Film Review: ‘Breakfast with Jonny Wilkinson’

Adapted by Chris England from his own 2006 stage comedy of the same name and hoping to recapture some of the magic of the England Rugby World Cup win of a decade ago, director Simon Sprackling’s Breakfast with Jonny Wilkinson (2013) has chest-thumping, flag-waving patriotism down to a T. Unfortunately, its rowdy band of rugby-obsessed stock characters inject precious little life into an unremarkable Britcom that swings towards the lowest common denominator a few too many times to really sustain interest. At its very worst, Sprackling’s second feature is as stale as a pub carpet the morning after the night before.

It’s the morning of the 2003 Rugby World Cup final with England facing Australia, and Greyhawks RC chairman Dave (Norman Pace, one half of comic duo Hale and Pace) is opening up for what promises to be a bumper day of business. As the regulars begin to trickle in, including prodigious young hopeful Jake (George MacKay) and women’s team captain Nina (Beth Cordingly), Dave looks forward to forgetting the precarious position the club is in due to a dispute over land ownership. However, when loud and proud Aussie fitness instructor Matt (Michael Beckley) turns up, crate of Fosters in hand to cheer on his beloved Wallabies, it soon transpires that more is at stake this morning than simply England’s hopes for silverware.

Also thrown into the mix are father-to-be Nigel (Four Lions’ Nigel Lindsay), snooping newshound Bill Exley (writer England in a cameo role) and, most troublingly, an Australian ‘honeypot’ in the form of Gina Varela’s gym owner Lena. Introduced via a series of leering shots of her Lycra-clad body, ‘tart with a heart’ Lena’s sole function appears to be as a focal point for the male gaze, whether she’s slipping into the shower with the sheepish Jake or bending over in one of his occasional World Cup fantasies. MacKay, a rising British star after impressive turns in Paul Wright’s For Those in Peril and apocalyptic drama How I Live Now, is similarly wasted here as the gormless teen who believes his kicks to be supernaturally linked to those of the titular Wilkinson.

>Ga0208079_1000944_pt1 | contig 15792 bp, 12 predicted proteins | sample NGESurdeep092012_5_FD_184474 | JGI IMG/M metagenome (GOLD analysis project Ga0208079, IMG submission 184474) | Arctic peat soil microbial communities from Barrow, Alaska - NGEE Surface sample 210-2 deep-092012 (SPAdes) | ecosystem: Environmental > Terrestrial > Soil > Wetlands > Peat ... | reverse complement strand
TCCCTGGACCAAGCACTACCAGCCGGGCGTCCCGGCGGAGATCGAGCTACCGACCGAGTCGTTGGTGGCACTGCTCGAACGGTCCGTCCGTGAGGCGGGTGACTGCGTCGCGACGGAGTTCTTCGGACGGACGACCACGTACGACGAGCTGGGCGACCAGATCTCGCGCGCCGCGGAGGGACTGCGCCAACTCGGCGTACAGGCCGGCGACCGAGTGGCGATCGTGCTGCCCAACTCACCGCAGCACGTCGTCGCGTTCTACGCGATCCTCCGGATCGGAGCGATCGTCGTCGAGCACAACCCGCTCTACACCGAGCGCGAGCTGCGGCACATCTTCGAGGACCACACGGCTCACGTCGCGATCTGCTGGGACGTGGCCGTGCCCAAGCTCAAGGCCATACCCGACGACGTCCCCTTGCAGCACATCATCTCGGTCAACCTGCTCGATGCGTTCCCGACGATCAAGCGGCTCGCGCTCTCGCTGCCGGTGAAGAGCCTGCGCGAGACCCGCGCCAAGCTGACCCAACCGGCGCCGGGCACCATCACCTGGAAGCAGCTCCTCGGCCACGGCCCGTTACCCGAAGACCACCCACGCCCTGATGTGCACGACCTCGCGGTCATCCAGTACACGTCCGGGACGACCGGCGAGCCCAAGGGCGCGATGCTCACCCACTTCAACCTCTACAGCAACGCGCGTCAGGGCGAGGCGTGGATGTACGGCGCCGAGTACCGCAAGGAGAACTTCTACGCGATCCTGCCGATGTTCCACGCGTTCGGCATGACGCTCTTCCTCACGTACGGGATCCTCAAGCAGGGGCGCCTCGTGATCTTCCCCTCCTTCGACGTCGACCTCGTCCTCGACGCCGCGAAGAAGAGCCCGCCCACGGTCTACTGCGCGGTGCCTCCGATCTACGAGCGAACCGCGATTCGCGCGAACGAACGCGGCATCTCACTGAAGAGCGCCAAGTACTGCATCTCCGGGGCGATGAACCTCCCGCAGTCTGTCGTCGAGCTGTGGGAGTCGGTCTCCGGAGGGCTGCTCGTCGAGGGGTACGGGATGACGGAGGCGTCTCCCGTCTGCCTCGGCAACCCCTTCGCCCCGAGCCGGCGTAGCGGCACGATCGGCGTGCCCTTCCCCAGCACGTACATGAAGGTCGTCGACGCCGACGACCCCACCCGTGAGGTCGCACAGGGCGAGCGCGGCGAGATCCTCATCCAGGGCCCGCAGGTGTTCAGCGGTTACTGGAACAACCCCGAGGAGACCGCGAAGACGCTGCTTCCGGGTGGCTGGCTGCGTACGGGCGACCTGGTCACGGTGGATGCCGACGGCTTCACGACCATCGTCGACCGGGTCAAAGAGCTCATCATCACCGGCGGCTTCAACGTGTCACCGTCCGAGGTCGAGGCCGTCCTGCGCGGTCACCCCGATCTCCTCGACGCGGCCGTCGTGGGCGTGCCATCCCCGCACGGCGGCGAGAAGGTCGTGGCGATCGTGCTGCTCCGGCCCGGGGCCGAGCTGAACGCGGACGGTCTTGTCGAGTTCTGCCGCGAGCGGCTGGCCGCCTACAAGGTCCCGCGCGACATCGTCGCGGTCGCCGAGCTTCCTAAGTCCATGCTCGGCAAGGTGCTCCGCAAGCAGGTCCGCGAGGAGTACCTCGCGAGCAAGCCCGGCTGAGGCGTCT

It’s not particularly difficult to see why England’s stage play took so long to reach the big screen (though, now that it’s arrived, whether it belongs there at all is another question). As with Ray Cooney and John Luton’s atrocious Danny Dyer-starring farce Run for Your Wife (2012), Breakfast with Jonny Wilkinson’s egg-chasing, sexist antics belong to a bygone era, and have now been rendered redundant by superior offerings from the Chris Morrises and Ben Wheatleys of the British film industry. Much like Lindsay’s womanising Nigel, Sprackling’s weightless comedy should have been put out to pasture rather than wheeling itself out in the vain hope of reliving past glories.

Daniel Green

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